One form

You may know two hundred different martial arts but what is the quality of your movements? It's still just movement, it doesn't matter how many forms you know.People with wisdom will use a tool properly, but a person with lower knowledge will recognise only one function of the tool. In the same manner, internal martial arts can be used for many functions because you use the same tool. This training method is only one tool, but it has many different uses. You need to use one form for practice and include everything in it - mind, structure, movement and qi. If you can easily do all of these within each motion, that is the internal martial arts.

(Luo De Xiu)



Which qualities are associated with external training?

Why are these undesirable?



I very much enjoy your sessions - without any false flattery, you have been one of the best teachers I have had for any martial art. Your commitment, patience and dedication to the art and your students is something that I believe many teachers should aspire to. I won't pretend that all of it made sense (after all, you often told us that it shouldn't at our stage!), but I have taken some vital lessons about martial arts, tai chi and humility away with me...To your credit Sifu Waller, you have shown me something that has I did not expect to find in tai chi... a comprehensive fighting system in itself. I wish the rest of the MA community would wake up and see what you see.
(Stuart Sadler)



Why do tai chi people tuck the chin-in?

It restricts the natural mobility of the spine and tilts the pelvis unnecessarily. There is also tension behind the neck and restriction in the throat.

The neck should be relaxed. The head free to move forwards and up. This generates a 'suspended from above' feeling.


Dictionary game

Answering a question in class can occasionally result in endless side-tracking. In order to explain one thing, you must explain another, and in order to explain that thing, something else...

It is like a dictionary.
You look up 'car' and it says 'vehicle'.
You look up 'vehicle' and it says 'transport'...

We aim to build up the vocabulary of tai chi patiently, and deflect questions that require background knowledge in order to comprehend the answer.

The answer will come, and it will make sense. But you need to know what 'transport' means first.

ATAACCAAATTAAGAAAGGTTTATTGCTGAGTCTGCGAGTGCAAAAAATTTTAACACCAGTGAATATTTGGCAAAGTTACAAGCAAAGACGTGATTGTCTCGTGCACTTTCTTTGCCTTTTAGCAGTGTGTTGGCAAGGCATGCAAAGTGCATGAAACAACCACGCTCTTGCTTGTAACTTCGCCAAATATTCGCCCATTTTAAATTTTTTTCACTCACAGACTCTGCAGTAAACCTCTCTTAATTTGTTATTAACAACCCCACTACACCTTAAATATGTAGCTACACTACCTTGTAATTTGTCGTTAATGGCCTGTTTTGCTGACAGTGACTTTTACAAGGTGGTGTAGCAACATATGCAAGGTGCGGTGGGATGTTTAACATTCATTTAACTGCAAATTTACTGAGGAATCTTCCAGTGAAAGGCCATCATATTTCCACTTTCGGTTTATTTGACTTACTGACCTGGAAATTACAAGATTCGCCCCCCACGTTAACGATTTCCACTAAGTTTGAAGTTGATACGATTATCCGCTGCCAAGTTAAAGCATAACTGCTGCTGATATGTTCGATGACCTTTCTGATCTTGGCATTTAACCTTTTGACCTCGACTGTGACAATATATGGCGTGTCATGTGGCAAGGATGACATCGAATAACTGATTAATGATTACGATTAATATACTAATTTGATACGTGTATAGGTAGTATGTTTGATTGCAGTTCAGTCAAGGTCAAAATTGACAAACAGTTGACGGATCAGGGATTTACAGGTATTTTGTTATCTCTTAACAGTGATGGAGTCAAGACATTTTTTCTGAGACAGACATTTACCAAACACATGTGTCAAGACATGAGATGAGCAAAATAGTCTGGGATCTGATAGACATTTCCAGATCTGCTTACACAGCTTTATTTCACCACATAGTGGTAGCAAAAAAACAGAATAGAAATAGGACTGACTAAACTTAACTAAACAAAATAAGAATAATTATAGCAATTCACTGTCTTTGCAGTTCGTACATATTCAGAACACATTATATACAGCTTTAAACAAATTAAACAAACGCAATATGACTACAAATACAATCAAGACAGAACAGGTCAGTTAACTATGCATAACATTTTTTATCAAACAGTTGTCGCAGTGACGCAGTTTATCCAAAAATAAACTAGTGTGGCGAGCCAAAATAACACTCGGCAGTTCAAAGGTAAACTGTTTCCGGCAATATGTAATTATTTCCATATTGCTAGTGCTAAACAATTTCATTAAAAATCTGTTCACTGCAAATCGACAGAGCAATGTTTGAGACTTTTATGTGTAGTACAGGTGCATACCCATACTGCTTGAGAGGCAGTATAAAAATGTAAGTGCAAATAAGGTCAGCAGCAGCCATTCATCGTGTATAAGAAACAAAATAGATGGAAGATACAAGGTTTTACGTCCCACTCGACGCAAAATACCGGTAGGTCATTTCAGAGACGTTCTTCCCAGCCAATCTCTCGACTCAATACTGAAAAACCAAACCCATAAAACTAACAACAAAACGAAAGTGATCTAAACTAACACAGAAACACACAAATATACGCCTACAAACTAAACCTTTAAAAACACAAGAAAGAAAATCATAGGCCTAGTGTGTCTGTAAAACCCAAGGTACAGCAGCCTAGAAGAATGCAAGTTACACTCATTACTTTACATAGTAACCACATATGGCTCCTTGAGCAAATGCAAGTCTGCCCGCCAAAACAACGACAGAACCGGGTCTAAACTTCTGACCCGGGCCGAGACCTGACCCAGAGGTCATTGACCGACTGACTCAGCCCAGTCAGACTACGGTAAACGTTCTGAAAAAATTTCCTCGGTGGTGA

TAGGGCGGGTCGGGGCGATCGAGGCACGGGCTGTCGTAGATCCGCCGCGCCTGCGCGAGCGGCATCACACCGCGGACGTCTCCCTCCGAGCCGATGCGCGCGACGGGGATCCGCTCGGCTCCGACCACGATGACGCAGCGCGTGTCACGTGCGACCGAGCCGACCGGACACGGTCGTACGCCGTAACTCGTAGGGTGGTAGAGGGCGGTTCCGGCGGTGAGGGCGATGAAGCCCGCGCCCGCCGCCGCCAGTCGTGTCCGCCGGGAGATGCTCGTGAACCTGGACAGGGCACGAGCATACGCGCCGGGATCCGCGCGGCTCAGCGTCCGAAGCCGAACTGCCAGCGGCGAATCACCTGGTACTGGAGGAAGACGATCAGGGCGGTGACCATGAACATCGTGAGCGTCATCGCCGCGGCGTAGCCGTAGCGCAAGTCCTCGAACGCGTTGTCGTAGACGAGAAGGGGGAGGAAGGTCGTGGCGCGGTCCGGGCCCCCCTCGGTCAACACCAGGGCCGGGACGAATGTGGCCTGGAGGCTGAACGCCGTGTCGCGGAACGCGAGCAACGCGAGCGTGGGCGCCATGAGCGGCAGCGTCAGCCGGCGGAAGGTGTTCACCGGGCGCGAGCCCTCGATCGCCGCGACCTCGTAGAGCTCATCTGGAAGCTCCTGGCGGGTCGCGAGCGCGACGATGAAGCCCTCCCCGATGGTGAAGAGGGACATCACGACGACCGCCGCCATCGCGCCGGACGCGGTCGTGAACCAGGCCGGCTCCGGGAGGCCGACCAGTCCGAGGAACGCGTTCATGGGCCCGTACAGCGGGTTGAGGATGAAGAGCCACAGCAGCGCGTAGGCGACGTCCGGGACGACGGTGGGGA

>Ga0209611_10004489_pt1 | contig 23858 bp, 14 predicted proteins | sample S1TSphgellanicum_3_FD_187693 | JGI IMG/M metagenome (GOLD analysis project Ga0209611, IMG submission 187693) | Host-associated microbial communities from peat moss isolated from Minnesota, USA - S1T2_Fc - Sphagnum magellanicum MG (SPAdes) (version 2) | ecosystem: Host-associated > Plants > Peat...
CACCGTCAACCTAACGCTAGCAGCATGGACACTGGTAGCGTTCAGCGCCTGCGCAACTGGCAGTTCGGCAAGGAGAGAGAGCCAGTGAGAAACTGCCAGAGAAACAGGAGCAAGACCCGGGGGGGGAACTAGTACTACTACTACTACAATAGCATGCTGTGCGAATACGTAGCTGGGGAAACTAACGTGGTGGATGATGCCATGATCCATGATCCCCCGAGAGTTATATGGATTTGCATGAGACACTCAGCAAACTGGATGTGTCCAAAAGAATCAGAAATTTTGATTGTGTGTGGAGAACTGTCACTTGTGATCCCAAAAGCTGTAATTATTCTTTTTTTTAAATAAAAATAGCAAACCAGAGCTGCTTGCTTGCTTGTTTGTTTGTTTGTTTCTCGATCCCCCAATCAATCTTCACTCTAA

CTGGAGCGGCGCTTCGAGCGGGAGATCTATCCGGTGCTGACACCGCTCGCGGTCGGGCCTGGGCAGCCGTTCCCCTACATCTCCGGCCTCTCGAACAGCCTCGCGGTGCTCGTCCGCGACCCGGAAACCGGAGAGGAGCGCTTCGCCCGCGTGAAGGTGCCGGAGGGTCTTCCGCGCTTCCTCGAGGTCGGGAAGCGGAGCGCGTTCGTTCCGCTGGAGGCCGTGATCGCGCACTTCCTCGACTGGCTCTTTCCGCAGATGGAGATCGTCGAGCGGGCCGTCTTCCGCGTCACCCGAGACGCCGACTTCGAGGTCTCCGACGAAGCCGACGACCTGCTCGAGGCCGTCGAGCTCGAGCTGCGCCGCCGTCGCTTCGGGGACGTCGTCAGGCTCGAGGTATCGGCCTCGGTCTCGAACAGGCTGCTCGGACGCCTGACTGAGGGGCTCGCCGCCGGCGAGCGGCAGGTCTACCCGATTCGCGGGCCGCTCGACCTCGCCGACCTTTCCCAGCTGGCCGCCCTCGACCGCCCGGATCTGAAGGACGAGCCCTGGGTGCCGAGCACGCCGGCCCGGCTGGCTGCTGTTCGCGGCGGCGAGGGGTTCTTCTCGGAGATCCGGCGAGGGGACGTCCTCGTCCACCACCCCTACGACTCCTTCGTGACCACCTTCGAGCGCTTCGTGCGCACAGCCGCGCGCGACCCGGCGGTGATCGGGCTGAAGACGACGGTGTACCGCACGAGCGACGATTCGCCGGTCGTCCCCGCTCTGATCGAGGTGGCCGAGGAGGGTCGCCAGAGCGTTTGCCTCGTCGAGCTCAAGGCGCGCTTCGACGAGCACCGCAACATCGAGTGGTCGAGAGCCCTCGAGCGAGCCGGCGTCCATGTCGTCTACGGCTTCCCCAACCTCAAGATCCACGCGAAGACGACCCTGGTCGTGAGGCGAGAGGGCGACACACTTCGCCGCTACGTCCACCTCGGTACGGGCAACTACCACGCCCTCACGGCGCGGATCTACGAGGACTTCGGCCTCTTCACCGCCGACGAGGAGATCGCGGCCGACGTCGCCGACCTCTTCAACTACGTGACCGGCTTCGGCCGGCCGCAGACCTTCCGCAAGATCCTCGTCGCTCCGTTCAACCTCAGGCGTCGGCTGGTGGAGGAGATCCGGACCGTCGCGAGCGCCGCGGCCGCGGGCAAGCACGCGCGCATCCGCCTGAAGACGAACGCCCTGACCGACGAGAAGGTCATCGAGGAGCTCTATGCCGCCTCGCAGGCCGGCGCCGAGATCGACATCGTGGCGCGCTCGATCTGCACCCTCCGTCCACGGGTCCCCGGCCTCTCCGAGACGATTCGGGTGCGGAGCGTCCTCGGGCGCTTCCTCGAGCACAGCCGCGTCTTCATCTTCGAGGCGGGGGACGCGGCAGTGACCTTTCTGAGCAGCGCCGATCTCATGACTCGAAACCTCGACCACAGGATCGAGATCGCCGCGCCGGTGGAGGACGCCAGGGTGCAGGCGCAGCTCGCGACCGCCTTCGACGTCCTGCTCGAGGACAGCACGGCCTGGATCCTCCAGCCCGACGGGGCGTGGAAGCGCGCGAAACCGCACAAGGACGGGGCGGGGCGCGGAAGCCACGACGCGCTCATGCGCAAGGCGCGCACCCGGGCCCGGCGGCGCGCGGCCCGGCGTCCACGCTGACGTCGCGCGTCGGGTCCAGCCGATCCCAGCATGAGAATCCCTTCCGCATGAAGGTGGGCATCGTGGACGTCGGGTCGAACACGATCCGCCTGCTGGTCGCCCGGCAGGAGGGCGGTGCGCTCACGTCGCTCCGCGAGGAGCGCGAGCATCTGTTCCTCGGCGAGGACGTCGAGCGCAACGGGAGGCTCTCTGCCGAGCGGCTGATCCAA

I'm thoroughly enjoying the training; it is on a completely different level to anything I've done previously.



What is the drawback of cross-training another martial art whilst studying tai chi?



I recently read in The Little Zen Companion a quote that I liked:
"Every exit is an entry somewhere else."
Our Sifu has a syllabus that contains countless exits that always turn out to be an entry to somewhere else. Even though it is usually difficult to pass through a particular barrier we at Newcastle are fortunate in having a teacher who can teach and has the patience to help us over the obstacles we come up against.
Before I came to Sifu Waller three years ago I had spent six years at four different classes trying to learn tai chi. None of them had a syllabus of any kind. Most were offering tuition of the simplified 24 step Yang style tai chi, with no self defence and no regard for the health of knees or back. The classes were for one hour only and cost about the same as ours.
(John Bell)


Good morning

Since 1983 it has been habit to get up and train between 6:00 - 8:00 approx every morning. Sometimes the training has started sooner or lasted longer, but the habit remains. It is an excellent way to start the day.

It was yoga initially, along with judo and karate. Then later, it became tai chi - ideally performed outdoors.

Nothing is forced. You just wander through material at leisure, covering what needs to be done. Never rushing or performing by rote.

No matter how you feel in the morning, the training wakes you up. If you follow it with a cool shower and breakfast, you feel balanced and calm.



I've been in attendance of Sifu Waller's school for over 3 years now and from day one I felt it was a good place to be, warm and welcoming but most importantly for me I found it incredibly inspiring and constantly challenging. The way in which the subject material is taught I believe is second to none, incredible attention to detail with friendliness and a patience to really help you along the way. The self defence material taught is quite simply devastating, but the most important thing for me is the manner in which you are taught to apply it, with extreme care and restraint. The refinement of character is priceless.